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Editorial: The drug lab mess

Sonja Farak, left, stands during her arraignment at Eastern Hampshire District Court in Belchertown, Mass., Tuesday Jan. 22, 2013.  Farak is charged with stealing drugs and tampering with evidence while working as a chemist in the State Crime Lab in Amherst. Farak pleaded not guilty. (AP Photo/The Springfield Union News, Don Treeger)

Sonja Farak, left, stands during her arraignment at Eastern Hampshire District Court in Belchertown, Mass., Tuesday Jan. 22, 2013. Farak is charged with stealing drugs and tampering with evidence while working as a chemist in the State Crime Lab in Amherst. Farak pleaded not guilty. (AP Photo/The Springfield Union News, Don Treeger) Purchase photo reprints »

The latest case of a chemist charged with evidence-tampering at a Massachusetts drug-testing lab raises old questions of oversight and supervision at the state’s forensic service facilities. The new charges involve a Northampton woman, Sonja Farak, who works at the lab housed at the University of Massachusetts Amherst.

Tuesday she was in court denying counts of tampering with evidence, possession of heroin and possession of cocaine.

The low-profile lab in a UMass science building is where most drugs seized by police in western and central Massachusetts are sent to be analyzed and stored. The lab is now temporarily closed while the investigation continues. Farak is on unpaid leave; two other Amherst lab chemists and a supervisor are temporarily reassigned to the lab in Sudbury run by the state police.

The case has drawn attention because it follows on the heels of the scandal involving Annie Dookhan, a former chemist at a state lab in Jamaica Plain. Dookhan stands accused of falsifying drug test results and failing to follow protocol.

The cases are different in important ways, but together raise questions that must be addressed. Dookhan is charged with obstruction of justice. Thousands of criminal cases in the eastern part of the state, for which she handled evidence, are being reviewed. Some people convicted of crimes have been released based on a review of Dookhan’s work.

In announcing the arrest of Farak, Attorney General Martha Coakley noted that she is not charged with falsifying test results. Coakley said the allegations in the Amherst case do not affect the reliability of the lab’s tests or harm defendants. Local district attorneys must be counting on that statement to be accurate.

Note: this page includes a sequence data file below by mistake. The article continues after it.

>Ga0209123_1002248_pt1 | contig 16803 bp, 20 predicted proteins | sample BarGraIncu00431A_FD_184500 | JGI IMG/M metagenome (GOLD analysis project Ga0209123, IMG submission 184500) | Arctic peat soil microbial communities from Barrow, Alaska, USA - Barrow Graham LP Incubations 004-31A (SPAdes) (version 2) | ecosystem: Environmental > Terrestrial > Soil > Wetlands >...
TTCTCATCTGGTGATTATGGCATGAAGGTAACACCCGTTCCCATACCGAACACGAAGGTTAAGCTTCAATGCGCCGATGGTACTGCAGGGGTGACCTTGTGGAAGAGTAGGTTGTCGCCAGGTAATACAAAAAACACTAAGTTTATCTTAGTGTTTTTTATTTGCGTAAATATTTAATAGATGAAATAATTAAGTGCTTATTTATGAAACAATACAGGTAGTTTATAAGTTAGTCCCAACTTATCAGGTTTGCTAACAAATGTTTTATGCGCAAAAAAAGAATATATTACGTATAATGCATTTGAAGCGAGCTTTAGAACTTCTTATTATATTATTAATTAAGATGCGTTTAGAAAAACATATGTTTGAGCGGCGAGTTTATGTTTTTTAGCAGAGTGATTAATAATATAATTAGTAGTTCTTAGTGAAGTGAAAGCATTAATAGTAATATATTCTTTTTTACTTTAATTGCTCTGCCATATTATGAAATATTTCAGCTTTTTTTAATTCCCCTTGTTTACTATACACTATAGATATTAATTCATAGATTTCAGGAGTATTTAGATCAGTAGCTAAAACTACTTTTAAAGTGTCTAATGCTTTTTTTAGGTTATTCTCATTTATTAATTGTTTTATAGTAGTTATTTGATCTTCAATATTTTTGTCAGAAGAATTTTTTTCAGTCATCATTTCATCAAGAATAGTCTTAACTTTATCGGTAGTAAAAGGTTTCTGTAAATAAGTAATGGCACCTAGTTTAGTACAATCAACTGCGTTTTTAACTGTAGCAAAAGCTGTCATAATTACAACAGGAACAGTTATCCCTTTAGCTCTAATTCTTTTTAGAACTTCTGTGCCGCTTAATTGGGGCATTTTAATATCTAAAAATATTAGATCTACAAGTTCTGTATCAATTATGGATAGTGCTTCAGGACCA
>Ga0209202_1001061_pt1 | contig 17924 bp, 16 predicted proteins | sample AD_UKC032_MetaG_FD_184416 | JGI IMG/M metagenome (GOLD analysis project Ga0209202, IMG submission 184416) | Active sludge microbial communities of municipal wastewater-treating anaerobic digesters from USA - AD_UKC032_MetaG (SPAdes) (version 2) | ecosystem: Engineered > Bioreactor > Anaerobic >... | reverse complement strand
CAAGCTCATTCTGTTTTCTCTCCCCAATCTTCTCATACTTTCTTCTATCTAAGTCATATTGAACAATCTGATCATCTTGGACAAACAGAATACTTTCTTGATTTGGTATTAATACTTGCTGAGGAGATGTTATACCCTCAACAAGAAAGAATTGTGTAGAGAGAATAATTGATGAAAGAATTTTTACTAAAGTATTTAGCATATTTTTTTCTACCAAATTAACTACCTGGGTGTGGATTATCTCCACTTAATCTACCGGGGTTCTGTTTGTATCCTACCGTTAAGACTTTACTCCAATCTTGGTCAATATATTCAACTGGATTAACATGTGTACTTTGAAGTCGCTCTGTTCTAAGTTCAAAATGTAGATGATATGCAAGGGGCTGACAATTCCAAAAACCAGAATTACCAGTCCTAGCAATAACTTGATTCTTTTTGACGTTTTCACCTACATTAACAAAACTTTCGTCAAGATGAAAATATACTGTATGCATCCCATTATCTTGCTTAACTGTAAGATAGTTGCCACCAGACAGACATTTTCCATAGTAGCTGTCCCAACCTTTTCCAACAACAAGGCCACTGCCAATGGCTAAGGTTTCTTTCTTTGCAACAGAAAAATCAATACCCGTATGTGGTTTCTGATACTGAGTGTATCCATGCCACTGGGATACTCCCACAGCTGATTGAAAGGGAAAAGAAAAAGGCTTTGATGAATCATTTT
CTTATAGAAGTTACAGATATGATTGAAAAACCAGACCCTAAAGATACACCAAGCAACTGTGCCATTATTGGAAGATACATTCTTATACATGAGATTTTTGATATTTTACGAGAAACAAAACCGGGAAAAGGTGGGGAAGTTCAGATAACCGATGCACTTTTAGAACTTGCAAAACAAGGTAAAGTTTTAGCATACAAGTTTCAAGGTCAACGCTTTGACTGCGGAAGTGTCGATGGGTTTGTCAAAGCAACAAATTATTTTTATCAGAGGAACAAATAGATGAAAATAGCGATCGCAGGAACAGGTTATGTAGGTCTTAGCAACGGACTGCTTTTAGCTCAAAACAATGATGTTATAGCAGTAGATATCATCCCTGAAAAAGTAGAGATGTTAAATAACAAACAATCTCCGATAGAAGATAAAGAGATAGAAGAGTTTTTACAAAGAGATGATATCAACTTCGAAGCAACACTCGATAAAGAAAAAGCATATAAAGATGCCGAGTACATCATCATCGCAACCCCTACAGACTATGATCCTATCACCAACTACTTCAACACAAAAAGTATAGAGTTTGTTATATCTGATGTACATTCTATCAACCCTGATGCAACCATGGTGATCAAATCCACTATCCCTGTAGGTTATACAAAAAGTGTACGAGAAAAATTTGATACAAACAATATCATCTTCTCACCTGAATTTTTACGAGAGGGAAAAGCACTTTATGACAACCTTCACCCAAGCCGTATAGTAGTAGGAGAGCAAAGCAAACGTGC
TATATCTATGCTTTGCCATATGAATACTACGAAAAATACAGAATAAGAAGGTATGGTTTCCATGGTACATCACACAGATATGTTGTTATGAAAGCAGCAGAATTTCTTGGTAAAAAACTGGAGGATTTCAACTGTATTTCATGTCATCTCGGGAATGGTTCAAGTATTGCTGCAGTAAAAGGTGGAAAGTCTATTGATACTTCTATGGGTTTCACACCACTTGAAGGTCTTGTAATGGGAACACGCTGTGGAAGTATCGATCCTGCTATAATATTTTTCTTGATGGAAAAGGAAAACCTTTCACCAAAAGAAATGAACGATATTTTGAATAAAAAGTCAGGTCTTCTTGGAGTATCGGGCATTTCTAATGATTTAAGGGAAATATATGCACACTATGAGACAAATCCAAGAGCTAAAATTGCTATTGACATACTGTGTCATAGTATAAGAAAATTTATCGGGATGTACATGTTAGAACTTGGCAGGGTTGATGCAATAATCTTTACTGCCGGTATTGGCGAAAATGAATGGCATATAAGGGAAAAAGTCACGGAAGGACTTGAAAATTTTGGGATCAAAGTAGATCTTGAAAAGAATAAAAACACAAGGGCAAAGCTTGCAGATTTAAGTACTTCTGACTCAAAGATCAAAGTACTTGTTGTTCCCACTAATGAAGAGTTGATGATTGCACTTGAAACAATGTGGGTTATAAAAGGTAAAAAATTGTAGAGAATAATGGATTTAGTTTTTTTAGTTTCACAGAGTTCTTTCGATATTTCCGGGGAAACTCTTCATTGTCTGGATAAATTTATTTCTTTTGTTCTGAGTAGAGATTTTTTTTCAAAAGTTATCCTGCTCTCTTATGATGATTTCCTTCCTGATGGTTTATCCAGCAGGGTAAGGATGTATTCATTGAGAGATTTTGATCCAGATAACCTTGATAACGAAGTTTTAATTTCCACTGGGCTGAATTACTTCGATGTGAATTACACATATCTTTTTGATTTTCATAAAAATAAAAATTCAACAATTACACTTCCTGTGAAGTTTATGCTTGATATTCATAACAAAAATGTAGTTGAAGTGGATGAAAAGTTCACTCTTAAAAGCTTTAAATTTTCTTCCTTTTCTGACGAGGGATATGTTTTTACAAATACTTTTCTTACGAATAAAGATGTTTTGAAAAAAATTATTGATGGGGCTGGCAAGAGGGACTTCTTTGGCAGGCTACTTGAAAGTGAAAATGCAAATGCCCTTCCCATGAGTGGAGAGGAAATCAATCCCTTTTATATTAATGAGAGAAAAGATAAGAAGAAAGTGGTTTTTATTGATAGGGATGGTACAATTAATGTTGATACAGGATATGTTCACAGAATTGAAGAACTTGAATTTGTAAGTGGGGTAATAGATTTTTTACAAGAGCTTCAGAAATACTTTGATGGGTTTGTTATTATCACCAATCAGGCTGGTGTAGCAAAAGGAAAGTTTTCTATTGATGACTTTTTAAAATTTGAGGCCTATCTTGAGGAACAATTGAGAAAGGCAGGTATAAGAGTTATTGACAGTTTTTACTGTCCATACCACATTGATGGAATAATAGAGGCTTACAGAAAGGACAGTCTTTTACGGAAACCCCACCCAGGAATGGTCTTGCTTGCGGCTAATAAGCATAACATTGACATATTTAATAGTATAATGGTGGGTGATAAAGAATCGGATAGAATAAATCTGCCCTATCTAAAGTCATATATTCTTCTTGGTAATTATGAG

Coakley said Farak allegedly removed a substance that had tested positive for cocaine and replaced it with a counterfeit substance. Investigators also allege Farak possessed substances that appeared to be cocaine and heroin. According to Coakley’s office, Farak worked for two years at the now-closed lab in Jamaica Plain, before starting work at the Amherst lab in 2004.

The state has already acted to tighten drug lab procedures.

In July, the state police assumed oversight of both the Amherst and Jamaica Plain labs from the state Department of Public Health. The state police were already running 10 labs around the state. Now they run all but one, at the UMass Medical School in Worcester, which is supervised by the Worcester County district attorney.

The goal in having state police take over the DPH labs was to improve efficiency and set uniform standards. The labs under DPH supervision lacked the resources to meet national accreditation standards that the state police lab system had achieved.

In the wake of the Amherst case, an independent review of all the state’s labs is warranted to ensure they are meeting accreditation standards.

The state public health director, who resigned over the Jamaica Plain scandal, blamed it on the actions of a “rogue chemist.” In our opinion, the state must examine its system of accounting for materials processed and look also at how staff are trained, monitored and reviewed.

Staffing is also a question. In the past, the state has looked to cut funds from the labs, even though they are critical to fighting crime and protecting the public.

Last year, for example, the state again considered closing the Amherst lab to save the state $300,000 a year. Western Massachusetts police departments lobbied legislators hard to keep it open, saying that closing the lab would impair their ability to prosecute cases in a timely way and that travel by officers to and from the Jamaica Plain lab would drain resources. The state was essentially proposing to shift its budget problem to cities and towns.

A report last May by state health officials found that the Amherst and Jamaica Plain labs combined had a backlog of nearly 13,000 drug samples, with 9,789 samples that had gone unanalyzed for 50 days or more.

Joe Dorant, president of the Massachusetts Organization of State Engineers and Scientists, said there were repeated complaints that the Jamaica Plain lab was “grossly understaffed and underfunded.”

Whether we are dealing with a shortage of staff or mismanagement of resources, that is a question that needs to be addressed.

In December, in the wake of the Dookhan scandal, a group of Republican lawmakers called for creation of a new state board to oversee forensic services facilities. The proposal would create a five-member oversight panel consisting of the secretary of public safety, the attorney general, the state inspector general, the head of the state police and one gubernatorial appointee.

With the state police now running all but one of the testing labs, we are not convinced a permanent oversight board is needed. But that sounds like the right group to run a top-to-bottom review of state lab operations.

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